Materials: As a sustainable retailer, Azura Bay sells only pieces made of sustainable fabrics like GOTS-certified organic cotton, TENCEL Lyocell, recycled synthetic or vintage deadstock.
Supply chain & labor practices: All brands they retail are carefully vetted for ethical sourcing and manufacturing policies. Made in either Fair Trade certified factories or low labor abuse risk countries like the US, UK, and Canada.
Why we love them: Plus-sized inclusivity and expanded size range from original manufacturers. Donates to various environmental and female empowerment organizations. They use only recycled/recyclable or compostable packaging.
Based in: Miami, Florida, USA
6. THREADS 4 THOUGHT
Materials: Organic cotton, recycled polyester, Lenzing Modal and a few sparse synthetics for stretch.
Supply chain & labor practices: Fair Trade and Worldwide Responsible Accredited Production (WRAP) certified factories.
Why we love them: Utilizes waste reducing manufacturing techniques. Offers inclusive XS to XXL sizes. Donates a percentage of every sale to NGOs.
Based in: New York City, New York, USA
Materials: High percentages of pure sustainable fabrics like organic cotton, hemp, TENCEL, and REPREVE® recycled polyester.
Supply chain & labor practices: Transparent website with a full Factory Ledger (which all have at least one certification by WRAP, BSCI, SA8000, Fair Trade, and Fair Wear Foundation). All suppliers and factories are held to an ethical Code of Conduct.
Why we love them: B-Corp rated among the Top 1% for Manufacturing. They provide impact assessments of all garments and plant TEN TREES for every product sold in areas of damaged biodiversity. Super inclusive sizing and image “for those who identify with the outdoors, but are not defined by them”.
Based in: Vancouver, British Columbia, Canada
Materials: Tons of different fabrics, not all of which are fully sustainable. Ideal fabrics to shop include organic cotton, hemp, recycled polyester, TENCEL modal, cruelty-free merino wool, and RDS-certified down.
Supply chain & labor practices: Use as many Fair Trade certified factories as possible and allow you to filter shop for only these garments. A member of the Textile Exchange committed to maintaining traceability and ethical practices throughout their large supply chain, even among uncertified entities.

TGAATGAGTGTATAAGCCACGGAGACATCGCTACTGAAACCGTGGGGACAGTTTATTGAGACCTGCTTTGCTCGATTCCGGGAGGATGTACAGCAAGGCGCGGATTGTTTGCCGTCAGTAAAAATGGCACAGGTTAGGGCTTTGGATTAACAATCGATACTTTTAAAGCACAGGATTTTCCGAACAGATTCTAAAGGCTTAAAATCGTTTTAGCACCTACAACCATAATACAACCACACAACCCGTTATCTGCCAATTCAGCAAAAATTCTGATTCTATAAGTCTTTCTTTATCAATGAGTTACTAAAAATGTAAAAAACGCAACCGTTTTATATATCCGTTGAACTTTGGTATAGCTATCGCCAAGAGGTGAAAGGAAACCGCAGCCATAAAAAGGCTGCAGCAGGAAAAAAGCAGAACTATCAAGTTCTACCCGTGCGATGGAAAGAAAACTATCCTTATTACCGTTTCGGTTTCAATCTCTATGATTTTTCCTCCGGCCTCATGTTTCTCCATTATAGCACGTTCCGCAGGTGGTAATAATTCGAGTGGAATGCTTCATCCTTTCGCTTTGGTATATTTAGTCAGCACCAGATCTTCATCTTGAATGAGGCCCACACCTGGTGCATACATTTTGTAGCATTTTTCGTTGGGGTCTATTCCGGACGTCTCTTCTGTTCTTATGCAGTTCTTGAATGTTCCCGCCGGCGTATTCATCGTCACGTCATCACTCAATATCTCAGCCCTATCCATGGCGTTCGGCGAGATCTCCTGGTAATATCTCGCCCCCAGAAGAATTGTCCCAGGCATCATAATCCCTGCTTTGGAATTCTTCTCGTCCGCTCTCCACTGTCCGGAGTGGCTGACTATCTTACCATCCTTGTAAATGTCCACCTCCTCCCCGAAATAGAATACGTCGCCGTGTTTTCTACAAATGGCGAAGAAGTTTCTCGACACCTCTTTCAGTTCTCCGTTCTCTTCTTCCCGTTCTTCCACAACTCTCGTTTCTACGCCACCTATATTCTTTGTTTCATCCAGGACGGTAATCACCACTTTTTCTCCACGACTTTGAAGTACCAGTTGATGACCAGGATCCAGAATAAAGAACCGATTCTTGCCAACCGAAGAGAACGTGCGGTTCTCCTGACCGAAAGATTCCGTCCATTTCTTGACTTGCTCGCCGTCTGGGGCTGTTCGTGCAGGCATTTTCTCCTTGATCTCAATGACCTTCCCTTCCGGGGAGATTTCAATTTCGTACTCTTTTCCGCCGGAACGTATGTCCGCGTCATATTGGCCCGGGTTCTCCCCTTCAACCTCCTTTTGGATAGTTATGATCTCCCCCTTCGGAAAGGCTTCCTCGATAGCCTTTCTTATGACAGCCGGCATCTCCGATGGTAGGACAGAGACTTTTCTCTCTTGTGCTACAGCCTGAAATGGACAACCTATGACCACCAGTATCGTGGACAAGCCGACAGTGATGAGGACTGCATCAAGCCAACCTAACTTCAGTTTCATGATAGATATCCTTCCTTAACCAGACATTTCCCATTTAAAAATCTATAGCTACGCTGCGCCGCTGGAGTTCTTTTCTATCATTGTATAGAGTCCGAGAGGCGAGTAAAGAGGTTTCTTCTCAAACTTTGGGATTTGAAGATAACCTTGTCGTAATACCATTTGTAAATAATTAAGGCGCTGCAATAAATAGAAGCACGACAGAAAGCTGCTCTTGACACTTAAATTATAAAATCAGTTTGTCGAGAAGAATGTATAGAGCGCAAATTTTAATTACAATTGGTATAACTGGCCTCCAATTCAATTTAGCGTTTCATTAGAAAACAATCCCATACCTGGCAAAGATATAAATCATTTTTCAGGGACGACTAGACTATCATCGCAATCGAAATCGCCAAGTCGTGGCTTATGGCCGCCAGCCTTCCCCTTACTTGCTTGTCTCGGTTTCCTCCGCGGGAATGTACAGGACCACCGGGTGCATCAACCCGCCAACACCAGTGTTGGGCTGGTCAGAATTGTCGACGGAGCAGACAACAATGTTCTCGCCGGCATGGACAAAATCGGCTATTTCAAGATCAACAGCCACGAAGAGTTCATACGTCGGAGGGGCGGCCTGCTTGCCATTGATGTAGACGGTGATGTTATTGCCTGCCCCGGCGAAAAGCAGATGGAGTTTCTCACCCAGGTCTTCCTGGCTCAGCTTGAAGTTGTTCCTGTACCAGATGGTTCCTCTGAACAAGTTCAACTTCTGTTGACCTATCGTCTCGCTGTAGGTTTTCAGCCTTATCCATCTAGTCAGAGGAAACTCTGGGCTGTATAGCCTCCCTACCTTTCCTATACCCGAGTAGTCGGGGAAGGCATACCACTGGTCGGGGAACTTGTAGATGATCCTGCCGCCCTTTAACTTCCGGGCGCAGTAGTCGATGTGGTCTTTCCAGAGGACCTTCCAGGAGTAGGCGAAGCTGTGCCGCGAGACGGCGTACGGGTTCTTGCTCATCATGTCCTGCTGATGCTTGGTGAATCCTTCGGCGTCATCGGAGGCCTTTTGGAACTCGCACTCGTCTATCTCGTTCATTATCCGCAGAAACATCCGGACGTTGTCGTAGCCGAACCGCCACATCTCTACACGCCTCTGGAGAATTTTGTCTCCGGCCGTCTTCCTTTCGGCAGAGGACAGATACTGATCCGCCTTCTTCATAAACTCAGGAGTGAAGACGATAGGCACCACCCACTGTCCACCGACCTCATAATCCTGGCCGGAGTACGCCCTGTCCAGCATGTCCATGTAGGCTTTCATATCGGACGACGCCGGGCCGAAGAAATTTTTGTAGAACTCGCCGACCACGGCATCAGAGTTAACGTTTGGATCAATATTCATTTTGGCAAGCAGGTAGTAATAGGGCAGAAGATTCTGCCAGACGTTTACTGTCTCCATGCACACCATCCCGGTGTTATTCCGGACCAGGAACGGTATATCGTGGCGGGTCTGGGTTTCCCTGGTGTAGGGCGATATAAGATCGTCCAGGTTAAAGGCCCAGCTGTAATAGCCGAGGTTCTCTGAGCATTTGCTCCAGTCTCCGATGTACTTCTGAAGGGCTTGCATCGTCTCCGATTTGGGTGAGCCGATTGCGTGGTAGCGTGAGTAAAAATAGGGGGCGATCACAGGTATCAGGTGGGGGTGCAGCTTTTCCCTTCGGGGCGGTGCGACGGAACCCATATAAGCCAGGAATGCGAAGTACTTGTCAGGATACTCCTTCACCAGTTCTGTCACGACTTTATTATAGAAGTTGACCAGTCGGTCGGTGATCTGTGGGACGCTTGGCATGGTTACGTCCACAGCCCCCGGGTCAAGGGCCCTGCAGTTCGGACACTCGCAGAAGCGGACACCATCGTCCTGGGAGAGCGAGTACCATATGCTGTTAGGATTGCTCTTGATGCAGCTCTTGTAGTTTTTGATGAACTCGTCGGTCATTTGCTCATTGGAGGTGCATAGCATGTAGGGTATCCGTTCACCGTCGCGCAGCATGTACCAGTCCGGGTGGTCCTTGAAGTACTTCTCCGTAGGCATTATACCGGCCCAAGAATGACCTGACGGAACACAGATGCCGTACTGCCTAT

Why we love them: An official bluesign® partner so we know all garments are processed with minimal chemicals and harmful substances. Donate to youth outreach programs to give them the gift of outdoor experiences.
Based in: Carlsbad, California, USA
Product range: Best eco-friendly outdoor clothing brand for activewear, swimwear, and casualwear (like outdoor dresses, tees, and sweaters). Also sell yoga mats to complement their yoga clothing range.
Materials: 100% handpicked Giza “white gold” cotton, the finest of all Egyptian cotton, though not all their farms are certified organic…yet (actively changing this as part of their positive impact ambition).
Supply chain & labor practices: Purchase cotton from family farms “direct trade” at set prices so farmers aren’t affected by market fluctuations. A third-party audits all farms and factories and conducts regular employee satisfaction interviews. Centralized supply chain all located within a 100km radius.
Why we love them: Certified B-Corp. Works directly with cotton farms to help them switch to organic practices. Donates a portion of each sale to stop the cycle of child labor by educating children (especially girls) from rural Egyptian farming communities.
Based in: Toronto, Canada
10. THE CLASSIC T-SHIRT COMPANY
Materials: 100% ringspun and pre-shrunk GOTS-organic cotton dyed with Azo-free dyes.
Supply chain & labor practices: Made in the USA, from the cotton milling to manufacturing in a vertically integrated state-of-the-art Los Angeles factory. Committed to fair trade principles and cost transparency.